Friday, June 27, 2008

Cedar Lodge

On Sunday (our nineteenth anniversary), Clara and I will be driving with Peter, his friend Connor, and the idiot puppy to the eastern Upper Peninsula. The journey is about 550 miles and takes between ten and twelve hours—across Wisconsin (through Chippewa Falls, Wausau, Antigo, and Marinette) and the western U.P. (through Menominee, Escanaba, and other points along Route 2) to the little villages of Hessel and Cedarville, about an hour south of Sault Ste. Marie. In Hessel, we'll take a boat to an island three miles off-shore in Lake Huron, where we'll spend the next three weeks. (Click photographs to enlarge.)

The western half of the island was purchased by Clara's great- grandfather in the first years of the twentieth century. He was the founder of the Goodyear Tire and Rubber Company, and the business was booming. In Akron, he built himself and his large family a stunning Tudor Revival manor house; on the island, he built a set of beautiful Adirondack style buildings (shown here in an early photograph) where five generations of his family have spent their summers. Last summer, when we were in England, was the only summer in 20 years in which I haven't spent at least a week on the island; for several summers during the late 1990s and early 2000s, we regularly spent as many as six weeks on the island. Ah, the academic lifestyle!

Built by a millionaire, Cedar Lodge has been passed down to a bunch of teachers who don't have enough money to maintain the buildings in their original style. The porch roofs are covered with moss, and nearly everything is patched together by liberal arts graduates. The old tennis court is overgrown with cedars. There's always plenty of work to keep us busy each summer: dock repairs, roof repairs, cutting firewood, etc. The work begins with opening: setting up the solar-powered pump and getting the water running; lowering the motorboat into the water, hooking up the marine battery, and getting the boat running; removing shutters (behind most of which there are little brown bats lurking); starting the water heaters and refrigerator. When all that is done, if it doesn't send me into emergency surgery for a strangulated hernia, I plan to sit and read Sophocles' Antigone, finish Margery Sharp's Rhododendron Pie, and start Bill McKibben's Deep Economy.

We're "off the grid" on the island. The only electricity is supplied by a solar-charged battery that runs the water pump and by a gas generator that runs the washing machine. No telephone, no television, no light switches. At night, we light up kerosene mantle lamps. The pump fills the toilets with water from Lake Huron. Our drinking water is lake water run through a ceramic filter system. The moonless nights are very dark, but there are often shooting stars and Northern Lights.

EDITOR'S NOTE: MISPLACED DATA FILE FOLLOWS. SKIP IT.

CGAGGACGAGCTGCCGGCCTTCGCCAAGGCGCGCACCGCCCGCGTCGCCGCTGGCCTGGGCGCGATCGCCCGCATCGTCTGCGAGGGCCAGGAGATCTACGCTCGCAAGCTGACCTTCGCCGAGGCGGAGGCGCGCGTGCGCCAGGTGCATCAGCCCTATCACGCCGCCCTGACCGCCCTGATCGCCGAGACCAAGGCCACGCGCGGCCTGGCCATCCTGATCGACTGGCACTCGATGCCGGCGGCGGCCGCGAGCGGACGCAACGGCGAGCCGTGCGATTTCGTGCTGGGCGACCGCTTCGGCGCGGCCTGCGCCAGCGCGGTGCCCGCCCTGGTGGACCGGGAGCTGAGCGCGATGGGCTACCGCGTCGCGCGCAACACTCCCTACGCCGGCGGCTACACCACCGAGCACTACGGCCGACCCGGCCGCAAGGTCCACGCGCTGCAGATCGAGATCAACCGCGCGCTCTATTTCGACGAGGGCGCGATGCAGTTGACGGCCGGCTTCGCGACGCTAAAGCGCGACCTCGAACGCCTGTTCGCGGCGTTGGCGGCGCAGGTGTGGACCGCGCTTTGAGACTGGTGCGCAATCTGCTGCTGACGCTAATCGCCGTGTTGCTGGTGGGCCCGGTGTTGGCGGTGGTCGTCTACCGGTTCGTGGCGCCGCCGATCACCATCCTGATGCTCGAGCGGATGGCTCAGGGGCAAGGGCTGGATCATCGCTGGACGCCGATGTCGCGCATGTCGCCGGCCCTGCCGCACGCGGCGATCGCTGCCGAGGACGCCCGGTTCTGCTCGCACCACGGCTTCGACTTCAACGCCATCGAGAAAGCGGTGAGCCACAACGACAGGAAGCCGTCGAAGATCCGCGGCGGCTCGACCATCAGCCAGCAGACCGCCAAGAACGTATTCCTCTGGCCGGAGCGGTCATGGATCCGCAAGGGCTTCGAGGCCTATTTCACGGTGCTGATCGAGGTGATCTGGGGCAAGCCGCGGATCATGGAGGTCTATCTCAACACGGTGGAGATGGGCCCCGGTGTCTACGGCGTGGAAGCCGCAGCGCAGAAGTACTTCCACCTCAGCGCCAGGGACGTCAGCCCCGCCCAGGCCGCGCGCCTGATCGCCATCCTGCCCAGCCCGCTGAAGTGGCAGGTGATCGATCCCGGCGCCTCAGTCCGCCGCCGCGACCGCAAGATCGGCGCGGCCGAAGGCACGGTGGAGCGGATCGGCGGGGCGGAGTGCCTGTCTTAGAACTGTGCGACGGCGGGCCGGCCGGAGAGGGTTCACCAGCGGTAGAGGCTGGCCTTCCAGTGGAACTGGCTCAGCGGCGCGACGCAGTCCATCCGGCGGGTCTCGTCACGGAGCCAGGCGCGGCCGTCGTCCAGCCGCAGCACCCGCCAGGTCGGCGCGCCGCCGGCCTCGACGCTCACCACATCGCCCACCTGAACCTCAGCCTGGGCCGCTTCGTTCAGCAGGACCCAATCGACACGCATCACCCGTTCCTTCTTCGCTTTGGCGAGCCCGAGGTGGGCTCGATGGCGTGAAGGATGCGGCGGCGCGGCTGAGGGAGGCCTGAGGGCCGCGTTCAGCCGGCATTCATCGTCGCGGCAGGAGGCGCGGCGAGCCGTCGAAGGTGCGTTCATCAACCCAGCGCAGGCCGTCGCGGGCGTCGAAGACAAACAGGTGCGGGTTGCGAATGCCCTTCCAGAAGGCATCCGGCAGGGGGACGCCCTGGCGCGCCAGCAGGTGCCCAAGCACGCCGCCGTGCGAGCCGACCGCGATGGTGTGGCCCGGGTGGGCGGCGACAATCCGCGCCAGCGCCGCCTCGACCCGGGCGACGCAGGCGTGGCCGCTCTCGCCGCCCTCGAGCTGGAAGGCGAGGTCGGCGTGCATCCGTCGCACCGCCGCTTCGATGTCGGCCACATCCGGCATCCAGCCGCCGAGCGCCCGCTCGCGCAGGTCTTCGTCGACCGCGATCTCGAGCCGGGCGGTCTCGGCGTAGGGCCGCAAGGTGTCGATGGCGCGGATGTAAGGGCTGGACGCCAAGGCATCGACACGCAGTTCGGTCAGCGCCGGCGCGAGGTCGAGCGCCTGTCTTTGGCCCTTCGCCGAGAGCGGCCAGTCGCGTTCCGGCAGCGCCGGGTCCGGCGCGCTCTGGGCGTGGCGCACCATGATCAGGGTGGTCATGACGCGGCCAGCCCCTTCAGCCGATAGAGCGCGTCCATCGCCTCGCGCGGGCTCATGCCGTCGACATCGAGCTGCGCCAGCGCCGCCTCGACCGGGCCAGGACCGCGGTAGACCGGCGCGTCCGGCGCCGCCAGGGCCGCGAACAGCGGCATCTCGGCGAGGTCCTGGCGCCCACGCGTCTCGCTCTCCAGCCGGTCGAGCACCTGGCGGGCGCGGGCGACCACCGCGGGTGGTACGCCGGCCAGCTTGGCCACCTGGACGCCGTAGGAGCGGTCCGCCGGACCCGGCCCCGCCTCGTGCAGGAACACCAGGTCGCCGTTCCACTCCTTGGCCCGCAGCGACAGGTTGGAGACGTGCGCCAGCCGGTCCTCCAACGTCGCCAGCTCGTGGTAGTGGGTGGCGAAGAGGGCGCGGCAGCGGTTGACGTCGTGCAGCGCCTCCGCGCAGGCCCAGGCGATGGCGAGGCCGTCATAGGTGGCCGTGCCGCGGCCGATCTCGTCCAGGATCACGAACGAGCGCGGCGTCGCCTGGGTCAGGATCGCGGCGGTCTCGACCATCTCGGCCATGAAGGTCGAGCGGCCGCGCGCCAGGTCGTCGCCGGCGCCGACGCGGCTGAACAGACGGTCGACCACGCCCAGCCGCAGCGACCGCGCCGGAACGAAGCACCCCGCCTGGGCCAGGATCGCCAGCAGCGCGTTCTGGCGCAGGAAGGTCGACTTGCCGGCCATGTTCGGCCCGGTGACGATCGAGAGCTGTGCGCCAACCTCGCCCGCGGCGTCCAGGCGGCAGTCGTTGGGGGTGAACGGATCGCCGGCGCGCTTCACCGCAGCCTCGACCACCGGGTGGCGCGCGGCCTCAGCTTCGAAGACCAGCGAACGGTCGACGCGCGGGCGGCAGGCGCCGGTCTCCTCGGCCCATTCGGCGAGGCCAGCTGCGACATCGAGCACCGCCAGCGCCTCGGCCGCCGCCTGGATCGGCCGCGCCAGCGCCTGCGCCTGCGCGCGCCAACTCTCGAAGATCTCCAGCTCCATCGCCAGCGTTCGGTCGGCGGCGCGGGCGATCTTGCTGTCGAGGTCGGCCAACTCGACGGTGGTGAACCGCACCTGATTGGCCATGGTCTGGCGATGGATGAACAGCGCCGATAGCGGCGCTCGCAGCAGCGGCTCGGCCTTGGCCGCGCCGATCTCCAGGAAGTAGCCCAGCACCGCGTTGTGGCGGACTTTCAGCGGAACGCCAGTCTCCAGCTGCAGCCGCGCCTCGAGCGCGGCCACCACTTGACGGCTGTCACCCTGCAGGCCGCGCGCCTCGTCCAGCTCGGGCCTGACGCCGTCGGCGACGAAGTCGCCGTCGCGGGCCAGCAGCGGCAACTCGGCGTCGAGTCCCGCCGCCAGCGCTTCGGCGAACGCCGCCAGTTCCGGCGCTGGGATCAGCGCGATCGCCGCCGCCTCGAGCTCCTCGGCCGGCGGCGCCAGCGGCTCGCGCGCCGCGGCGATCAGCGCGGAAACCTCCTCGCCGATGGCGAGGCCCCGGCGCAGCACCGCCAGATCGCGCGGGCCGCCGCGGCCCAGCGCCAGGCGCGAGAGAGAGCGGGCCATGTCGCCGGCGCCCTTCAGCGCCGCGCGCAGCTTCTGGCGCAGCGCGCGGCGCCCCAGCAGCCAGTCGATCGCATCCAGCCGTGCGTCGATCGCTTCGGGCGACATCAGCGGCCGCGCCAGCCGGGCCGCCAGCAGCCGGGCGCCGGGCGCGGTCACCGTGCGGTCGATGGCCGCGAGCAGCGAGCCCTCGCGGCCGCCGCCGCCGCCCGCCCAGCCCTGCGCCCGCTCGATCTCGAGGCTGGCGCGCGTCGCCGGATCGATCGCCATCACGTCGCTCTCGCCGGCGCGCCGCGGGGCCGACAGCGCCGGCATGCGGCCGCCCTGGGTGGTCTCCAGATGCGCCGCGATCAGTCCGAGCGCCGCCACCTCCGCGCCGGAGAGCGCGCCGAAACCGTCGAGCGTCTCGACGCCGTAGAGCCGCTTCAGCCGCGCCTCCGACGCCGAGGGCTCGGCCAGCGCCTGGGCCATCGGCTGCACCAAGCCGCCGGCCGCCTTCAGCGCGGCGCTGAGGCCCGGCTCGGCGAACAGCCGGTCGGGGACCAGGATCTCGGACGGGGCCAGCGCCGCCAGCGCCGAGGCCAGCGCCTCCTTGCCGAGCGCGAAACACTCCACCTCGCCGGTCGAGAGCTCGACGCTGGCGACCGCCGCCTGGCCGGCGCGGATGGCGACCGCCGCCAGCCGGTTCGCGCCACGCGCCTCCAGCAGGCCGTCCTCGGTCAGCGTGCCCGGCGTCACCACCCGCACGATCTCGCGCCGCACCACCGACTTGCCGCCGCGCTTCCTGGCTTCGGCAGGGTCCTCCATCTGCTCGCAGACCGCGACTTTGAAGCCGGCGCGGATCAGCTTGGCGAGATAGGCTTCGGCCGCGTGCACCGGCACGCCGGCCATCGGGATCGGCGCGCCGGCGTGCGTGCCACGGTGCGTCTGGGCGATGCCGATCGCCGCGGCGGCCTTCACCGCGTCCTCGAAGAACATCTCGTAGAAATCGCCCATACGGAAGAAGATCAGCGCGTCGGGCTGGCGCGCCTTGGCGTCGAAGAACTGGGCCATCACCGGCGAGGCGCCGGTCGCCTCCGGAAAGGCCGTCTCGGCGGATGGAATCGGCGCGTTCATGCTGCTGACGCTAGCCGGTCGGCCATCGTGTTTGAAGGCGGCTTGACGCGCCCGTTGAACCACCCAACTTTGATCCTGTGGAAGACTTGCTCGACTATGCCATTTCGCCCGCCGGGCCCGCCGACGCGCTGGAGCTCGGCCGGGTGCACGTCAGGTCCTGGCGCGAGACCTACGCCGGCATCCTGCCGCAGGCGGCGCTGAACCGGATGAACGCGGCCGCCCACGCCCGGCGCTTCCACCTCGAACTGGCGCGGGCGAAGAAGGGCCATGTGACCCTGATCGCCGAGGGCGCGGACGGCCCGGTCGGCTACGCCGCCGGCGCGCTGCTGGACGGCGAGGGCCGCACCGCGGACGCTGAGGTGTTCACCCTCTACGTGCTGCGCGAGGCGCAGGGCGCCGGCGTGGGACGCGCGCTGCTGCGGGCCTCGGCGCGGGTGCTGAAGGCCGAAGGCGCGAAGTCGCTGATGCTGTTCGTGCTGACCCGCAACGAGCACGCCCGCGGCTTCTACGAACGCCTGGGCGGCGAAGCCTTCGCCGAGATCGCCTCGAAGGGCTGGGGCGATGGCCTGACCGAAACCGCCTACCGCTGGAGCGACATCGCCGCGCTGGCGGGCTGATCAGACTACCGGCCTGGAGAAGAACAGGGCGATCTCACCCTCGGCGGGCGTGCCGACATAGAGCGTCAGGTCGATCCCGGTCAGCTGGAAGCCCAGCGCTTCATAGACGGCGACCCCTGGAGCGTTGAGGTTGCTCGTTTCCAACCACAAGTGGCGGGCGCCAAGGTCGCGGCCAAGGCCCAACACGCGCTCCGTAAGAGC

Clara's Mom will be with us the entire time, and we'll have a few visitors: a boatload of friends from Louisville, Kentucky; a friend of Clara's from high school; a freshwater biologist gathering samples of local crayfish for her research. For most of the time, it'll be just us and the birds: redstarts, cormorants, ducks, gulls and terns, thrushes, yellow-rumped warblers galore. Most of the island is under a conservation easement, and covered with a beautiful cedar forest, carpeted with moss, and embroidered with twinflowers. It's one of my favorite places on the planet.

You can read my essay about playing catch with Will on the island in the Northfield Arts Guild Writers' Night e-zine All in the Family (Fall 2004), available for download (.pdf format) here. The essay begins on page 15). A slightly longer version of the essay appeared in the New Letters special baseball issue in 2002.

7 comments:

Penelope said...

What a wonderful opportunity and tradition. A two- or three-week vacation is an increasingly rare thing in this busy working world of ours. I'll be on an island for all of an afternoon, at most, a week from tomorrow, when we drive up to pick Hallie from Madeline Island. But we can't afford a peak-season hotel and the camping sites are full, so it'll be there and back on one day. Fun, no doubt, but not exactly a leisurely experience.

Bleeet said...

Cool!

Is this it?

http://maps.google.com/maps?hl=en&ie=UTF8&ll=45.981766,-84.437265&spn=0.002658,0.0056&t=h&z=18

The internet is for spying...

Rob Hardy said...

That's it!

Here's the full link to the Google satellite map.

Christopher Tassava said...

Amazing - both the vacation and the wonderful writeup. Have a great time! And be sure to watch out for the sharks. You know that Lake Huron has sharks, don't you? Big ones.

(I'll know that Google Is All when your island gets the Google Street View treatment.)

Bleeet said...

I disagree, Christopher. Google will be All and More Than All when it provides live satellite views of Rob's island. Look everyone, Rob's take a walk eastward. Hey! Watch out for that newly-fallen tree, Rob!

Oooh! I change my mind... Google will be All and Super-Omni-All when it provides live satellite views and the ability to shout at on the ground using the satellite's feed.

Shan said...

I'm not big on bats or rustic plumbing, but an extended vacation on a lake in the wilderness sure sounds relaxing. Aside from all the physical work involved, of course.

Chris said...

Happy Anniversary!

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